Preet Chandi becomes first woman of colour to ski solo to south pole

Preet Chandi, thought to be the first woman of colour to complete a solo crossing on Antarctica, has finished her expedition to the south pole almost a week ahead of schedule.

Chandi or “Polar Preet”, endured temperatures of -50C as she skied 700 miles across Antarctica in 40 日々, seven hours and three minutes, narrowly missing out on setting a new world record by a woman for the trek.

She finished just behind the time set by Johanna Davidsson of Sweden, who finished in 38 日々, 23 hours and five minutes in 2016.

Chandi, 32, is now the third-fastest female solo skier for the expedition behind Davidsson and Britain’s Hannah McKeand, who recorded a time of 39 日々, nine hours and 33 分で 2006.

She is also the first person to reach the south pole on foot in two years.

Chandi, a British Army physiotherapist who lives in ダービー, said it was surreal to reach her goal: “I made it to the south pole where it’s snowing. I’m feeling so many emotions right now. I knew nothing about the polar world three years ago and it feels so surreal to finally be here. It was tough getting here and I want to thank everybody for their support.

“This expedition was always about so much more than me. I want to encourage people to push their boundaries and to believe in themselves, and I want you to be able to do it without being labelled a rebel.

“No matter where you are from or where your start line is, everybody starts somewhere.”

As well as freezing temperatures, Chandi endured wind speeds of up to 60mph and battled whiteouts while pulling a 90kg sled across sastrugi, parallel wave-like ridges on the hard snow caused by winds.

She also suffered from exhaustion towards the end of the journey, as well as a persistent cough and sickness.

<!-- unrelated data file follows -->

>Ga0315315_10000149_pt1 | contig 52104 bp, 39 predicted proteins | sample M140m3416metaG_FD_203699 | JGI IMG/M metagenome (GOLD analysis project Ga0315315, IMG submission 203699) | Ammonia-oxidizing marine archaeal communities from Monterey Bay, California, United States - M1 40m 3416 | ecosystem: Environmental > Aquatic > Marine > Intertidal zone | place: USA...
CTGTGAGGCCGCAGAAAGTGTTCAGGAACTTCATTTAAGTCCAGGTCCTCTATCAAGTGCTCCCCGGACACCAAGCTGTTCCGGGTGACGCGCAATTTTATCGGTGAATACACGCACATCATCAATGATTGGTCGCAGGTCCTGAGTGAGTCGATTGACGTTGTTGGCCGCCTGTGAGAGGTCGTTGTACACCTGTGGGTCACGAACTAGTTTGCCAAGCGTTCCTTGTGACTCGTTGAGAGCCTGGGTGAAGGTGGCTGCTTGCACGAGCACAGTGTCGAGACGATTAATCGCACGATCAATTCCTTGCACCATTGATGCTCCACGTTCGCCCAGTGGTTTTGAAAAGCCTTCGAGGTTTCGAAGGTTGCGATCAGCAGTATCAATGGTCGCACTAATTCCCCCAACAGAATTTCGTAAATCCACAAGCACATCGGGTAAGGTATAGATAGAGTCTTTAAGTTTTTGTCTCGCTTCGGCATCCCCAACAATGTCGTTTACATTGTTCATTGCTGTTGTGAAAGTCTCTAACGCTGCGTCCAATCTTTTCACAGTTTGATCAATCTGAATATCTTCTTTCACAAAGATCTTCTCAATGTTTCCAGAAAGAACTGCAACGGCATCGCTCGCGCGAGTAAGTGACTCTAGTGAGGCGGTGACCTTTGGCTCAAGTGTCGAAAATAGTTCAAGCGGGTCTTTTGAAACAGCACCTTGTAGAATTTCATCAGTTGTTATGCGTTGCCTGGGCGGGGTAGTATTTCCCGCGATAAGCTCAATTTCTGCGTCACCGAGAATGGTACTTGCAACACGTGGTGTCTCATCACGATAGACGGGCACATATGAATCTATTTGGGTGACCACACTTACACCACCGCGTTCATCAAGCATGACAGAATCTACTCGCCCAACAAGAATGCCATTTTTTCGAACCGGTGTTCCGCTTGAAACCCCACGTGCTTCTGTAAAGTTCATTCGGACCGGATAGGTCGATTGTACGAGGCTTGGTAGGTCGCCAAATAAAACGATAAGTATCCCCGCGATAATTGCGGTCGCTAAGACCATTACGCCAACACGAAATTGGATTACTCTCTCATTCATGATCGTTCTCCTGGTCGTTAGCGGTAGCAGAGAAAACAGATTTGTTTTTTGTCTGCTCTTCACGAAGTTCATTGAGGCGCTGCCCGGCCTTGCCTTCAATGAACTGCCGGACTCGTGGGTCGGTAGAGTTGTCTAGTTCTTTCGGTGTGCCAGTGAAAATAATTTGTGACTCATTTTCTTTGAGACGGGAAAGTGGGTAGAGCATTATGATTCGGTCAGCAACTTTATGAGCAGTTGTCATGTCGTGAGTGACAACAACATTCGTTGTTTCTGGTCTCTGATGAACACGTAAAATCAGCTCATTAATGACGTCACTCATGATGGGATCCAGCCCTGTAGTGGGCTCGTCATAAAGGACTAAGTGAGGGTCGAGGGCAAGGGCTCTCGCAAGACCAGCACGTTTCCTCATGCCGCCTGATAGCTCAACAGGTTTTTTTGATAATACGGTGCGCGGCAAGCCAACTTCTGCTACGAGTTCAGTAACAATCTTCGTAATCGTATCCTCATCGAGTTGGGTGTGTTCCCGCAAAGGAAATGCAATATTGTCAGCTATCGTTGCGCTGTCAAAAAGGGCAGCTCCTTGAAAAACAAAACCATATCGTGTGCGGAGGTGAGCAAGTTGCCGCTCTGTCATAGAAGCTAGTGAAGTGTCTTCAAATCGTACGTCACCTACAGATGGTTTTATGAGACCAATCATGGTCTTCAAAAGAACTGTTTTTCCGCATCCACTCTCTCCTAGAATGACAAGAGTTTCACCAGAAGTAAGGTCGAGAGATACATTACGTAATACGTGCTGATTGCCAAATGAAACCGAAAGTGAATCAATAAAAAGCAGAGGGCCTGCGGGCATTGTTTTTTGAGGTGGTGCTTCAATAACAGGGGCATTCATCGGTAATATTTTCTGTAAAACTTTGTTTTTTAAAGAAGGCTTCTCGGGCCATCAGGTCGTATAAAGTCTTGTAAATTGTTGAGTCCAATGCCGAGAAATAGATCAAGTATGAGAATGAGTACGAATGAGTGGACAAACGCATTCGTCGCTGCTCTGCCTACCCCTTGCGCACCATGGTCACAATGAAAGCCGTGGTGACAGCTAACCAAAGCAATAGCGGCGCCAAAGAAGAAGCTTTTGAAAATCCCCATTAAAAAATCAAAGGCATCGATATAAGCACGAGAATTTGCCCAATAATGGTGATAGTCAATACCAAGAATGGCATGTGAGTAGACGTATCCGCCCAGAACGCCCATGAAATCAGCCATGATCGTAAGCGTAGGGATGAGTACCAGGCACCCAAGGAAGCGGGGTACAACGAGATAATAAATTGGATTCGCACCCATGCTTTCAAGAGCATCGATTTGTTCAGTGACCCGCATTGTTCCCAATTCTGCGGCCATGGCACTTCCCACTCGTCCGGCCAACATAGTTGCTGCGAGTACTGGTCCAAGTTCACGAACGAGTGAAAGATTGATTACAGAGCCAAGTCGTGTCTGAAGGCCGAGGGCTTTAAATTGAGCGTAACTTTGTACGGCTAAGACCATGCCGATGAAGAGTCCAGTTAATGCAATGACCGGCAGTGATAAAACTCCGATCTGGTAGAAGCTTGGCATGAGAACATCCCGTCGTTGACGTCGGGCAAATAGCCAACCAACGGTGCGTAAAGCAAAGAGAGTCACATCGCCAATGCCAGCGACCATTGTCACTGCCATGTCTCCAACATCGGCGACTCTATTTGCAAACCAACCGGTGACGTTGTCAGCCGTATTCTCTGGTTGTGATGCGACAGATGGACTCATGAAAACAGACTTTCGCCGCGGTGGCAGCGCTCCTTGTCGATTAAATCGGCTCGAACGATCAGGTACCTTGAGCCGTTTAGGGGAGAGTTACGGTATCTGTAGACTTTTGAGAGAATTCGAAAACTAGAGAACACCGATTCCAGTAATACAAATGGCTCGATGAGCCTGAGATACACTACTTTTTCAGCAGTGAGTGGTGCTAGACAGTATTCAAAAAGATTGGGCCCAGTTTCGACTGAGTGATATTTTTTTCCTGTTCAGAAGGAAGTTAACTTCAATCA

Setting off on 24 November from Hercules Inlet, Chandi aimed to complete her trek in 45 日々, carrying enough rations for 48 日々. In the end she finished five days ahead of schedule, covering a daily average distance of about 17 マイル.

She spent years training for the trek, having previously completed a 27-day expedition on the ice cap in Greenland and taking part in ultramarathons, including the gruelling Marathon des Sables across the Sahara.

Chandi said she hoped her journey would inspire young people, women and those from minority-ethnic backgrounds. Speaking to the Guardian during her training for the trek, she said people did not expect an Asian woman to attempt such an endeavour.

“I am an Asian woman; I’m not the image that people expect to see out there," 彼女は言いました. “People say the outdoors is for everyone and yes, それは. But if you come from a community that is not involved in it at all, or you don’t see anybody that looks like you doing it, it can be really hard.”

After completing the trek, she plans to set up an adventure grant to help more women fund expeditions in what is often a male-dominated arena.

“I have been told ‘no’ on many occasions and to ‘just do the normal thing’, but we create our own normal," 彼女は言いました. “You are capable of anything you want.”




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